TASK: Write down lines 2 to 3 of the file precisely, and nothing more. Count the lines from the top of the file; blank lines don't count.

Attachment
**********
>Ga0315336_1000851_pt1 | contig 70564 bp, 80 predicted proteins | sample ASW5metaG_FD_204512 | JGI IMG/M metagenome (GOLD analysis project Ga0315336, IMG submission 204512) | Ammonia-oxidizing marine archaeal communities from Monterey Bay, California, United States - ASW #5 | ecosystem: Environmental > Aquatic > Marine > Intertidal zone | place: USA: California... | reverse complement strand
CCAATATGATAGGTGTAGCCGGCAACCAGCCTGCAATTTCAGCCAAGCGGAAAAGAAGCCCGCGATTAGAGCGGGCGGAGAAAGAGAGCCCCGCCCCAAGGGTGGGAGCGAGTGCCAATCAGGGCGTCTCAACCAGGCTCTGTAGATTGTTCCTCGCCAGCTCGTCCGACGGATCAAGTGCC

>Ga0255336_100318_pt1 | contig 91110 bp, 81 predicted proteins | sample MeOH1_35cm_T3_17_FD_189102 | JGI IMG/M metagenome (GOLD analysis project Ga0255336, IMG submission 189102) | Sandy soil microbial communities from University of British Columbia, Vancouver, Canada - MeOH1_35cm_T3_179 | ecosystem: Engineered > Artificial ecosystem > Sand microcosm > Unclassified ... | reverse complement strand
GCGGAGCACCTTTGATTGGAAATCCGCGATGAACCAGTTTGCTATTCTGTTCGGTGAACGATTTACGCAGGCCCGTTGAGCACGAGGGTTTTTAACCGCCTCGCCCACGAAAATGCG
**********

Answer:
CCAATATGATAGGTGTAGCCGGCAACCAGCCTGCAATTTCAGCCAAGCGGAAAAGAAGCCCGCGATTAGAGCGGGCGGAGAAAGAGAGCCCCGCCCCAAGGGTGGGAGCGAGTGCCAATCAGGGCGTCTCAACCAGGCTCTGTAGATTGTTCCTCGCCAGCTCGTCCGACGGATCAAGTGCC

>Ga0255336_100318_pt1 | contig 91110 bp, 81 predicted proteins | sample MeOH1_35cm_T3_17_FD_189102 | JGI IMG/M metagenome (GOLD analysis project Ga0255336, IMG submission 189102) | Sandy soil microbial communities from University of British Columbia, Vancouver, Canada - MeOH1_35cm_T3_179 | ecosystem: Engineered > Artificial ecosystem > Sand microcosm > Unclassified ... | reverse complement strand